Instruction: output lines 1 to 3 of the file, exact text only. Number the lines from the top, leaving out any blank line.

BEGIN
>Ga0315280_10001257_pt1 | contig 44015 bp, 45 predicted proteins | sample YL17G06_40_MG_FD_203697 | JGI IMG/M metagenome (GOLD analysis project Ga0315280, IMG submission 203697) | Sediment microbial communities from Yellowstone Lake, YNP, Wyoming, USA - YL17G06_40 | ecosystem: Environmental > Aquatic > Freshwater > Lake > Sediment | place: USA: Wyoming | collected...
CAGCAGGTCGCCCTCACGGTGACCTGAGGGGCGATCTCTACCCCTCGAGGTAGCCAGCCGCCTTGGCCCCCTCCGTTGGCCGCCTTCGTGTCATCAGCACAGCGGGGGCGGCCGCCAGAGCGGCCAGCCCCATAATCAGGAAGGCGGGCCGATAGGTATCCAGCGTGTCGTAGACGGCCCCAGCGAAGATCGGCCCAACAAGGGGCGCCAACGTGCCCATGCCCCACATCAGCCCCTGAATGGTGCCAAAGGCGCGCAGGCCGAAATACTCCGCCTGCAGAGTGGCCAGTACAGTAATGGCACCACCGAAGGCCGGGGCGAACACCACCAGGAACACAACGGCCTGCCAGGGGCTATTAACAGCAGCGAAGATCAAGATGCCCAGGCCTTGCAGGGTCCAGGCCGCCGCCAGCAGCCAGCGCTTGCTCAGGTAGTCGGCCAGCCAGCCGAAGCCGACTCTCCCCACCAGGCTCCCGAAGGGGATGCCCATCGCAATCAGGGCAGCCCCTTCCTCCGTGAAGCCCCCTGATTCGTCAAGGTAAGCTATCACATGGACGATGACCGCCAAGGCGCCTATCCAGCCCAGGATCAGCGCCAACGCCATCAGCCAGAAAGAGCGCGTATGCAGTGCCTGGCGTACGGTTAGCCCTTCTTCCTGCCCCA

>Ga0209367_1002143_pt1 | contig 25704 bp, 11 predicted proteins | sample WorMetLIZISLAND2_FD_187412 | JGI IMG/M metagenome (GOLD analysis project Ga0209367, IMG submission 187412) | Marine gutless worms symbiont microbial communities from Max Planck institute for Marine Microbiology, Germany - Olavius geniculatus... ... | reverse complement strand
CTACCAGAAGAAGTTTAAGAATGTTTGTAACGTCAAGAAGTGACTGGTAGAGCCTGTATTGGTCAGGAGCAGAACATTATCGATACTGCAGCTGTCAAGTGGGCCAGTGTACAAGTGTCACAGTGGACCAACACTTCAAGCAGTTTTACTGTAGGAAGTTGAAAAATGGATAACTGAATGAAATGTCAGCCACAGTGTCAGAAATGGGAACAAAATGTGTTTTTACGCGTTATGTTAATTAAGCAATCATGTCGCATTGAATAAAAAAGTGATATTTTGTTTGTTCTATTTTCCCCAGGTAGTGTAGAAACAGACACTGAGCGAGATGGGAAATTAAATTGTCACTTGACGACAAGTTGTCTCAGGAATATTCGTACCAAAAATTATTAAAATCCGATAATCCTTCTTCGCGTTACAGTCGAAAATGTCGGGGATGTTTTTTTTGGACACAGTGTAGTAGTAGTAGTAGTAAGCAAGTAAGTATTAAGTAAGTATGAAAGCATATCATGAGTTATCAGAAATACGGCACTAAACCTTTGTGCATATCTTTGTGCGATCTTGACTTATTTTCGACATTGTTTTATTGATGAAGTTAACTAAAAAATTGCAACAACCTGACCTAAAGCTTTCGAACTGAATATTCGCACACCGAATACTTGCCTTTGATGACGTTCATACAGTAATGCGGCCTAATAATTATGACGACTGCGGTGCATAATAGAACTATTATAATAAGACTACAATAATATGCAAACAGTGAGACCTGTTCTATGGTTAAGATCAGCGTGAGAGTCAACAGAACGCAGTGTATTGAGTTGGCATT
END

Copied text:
>Ga0315280_10001257_pt1 | contig 44015 bp, 45 predicted proteins | sample YL17G06_40_MG_FD_203697 | JGI IMG/M metagenome (GOLD analysis project Ga0315280, IMG submission 203697) | Sediment microbial communities from Yellowstone Lake, YNP, Wyoming, USA - YL17G06_40 | ecosystem: Environmental > Aquatic > Freshwater > Lake > Sediment | place: USA: Wyoming | collected...
CAGCAGGTCGCCCTCACGGTGACCTGAGGGGCGATCTCTACCCCTCGAGGTAGCCAGCCGCCTTGGCCCCCTCCGTTGGCCGCCTTCGTGTCATCAGCACAGCGGGGGCGGCCGCCAGAGCGGCCAGCCCCATAATCAGGAAGGCGGGCCGATAGGTATCCAGCGTGTCGTAGACGGCCCCAGCGAAGATCGGCCCAACAAGGGGCGCCAACGTGCCCATGCCCCACATCAGCCCCTGAATGGTGCCAAAGGCGCGCAGGCCGAAATACTCCGCCTGCAGAGTGGCCAGTACAGTAATGGCACCACCGAAGGCCGGGGCGAACACCACCAGGAACACAACGGCCTGCCAGGGGCTATTAACAGCAGCGAAGATCAAGATGCCCAGGCCTTGCAGGGTCCAGGCCGCCGCCAGCAGCCAGCGCTTGCTCAGGTAGTCGGCCAGCCAGCCGAAGCCGACTCTCCCCACCAGGCTCCCGAAGGGGATGCCCATCGCAATCAGGGCAGCCCCTTCCTCCGTGAAGCCCCCTGATTCGTCAAGGTAAGCTATCACATGGACGATGACCGCCAAGGCGCCTATCCAGCCCAGGATCAGCGCCAACGCCATCAGCCAGAAAGAGCGCGTATGCAGTGCCTGGCGTACGGTTAGCCCTTCTTCCTGCCCCA

>Ga0209367_1002143_pt1 | contig 25704 bp, 11 predicted proteins | sample WorMetLIZISLAND2_FD_187412 | JGI IMG/M metagenome (GOLD analysis project Ga0209367, IMG submission 187412) | Marine gutless worms symbiont microbial communities from Max Planck institute for Marine Microbiology, Germany - Olavius geniculatus... ... | reverse complement strand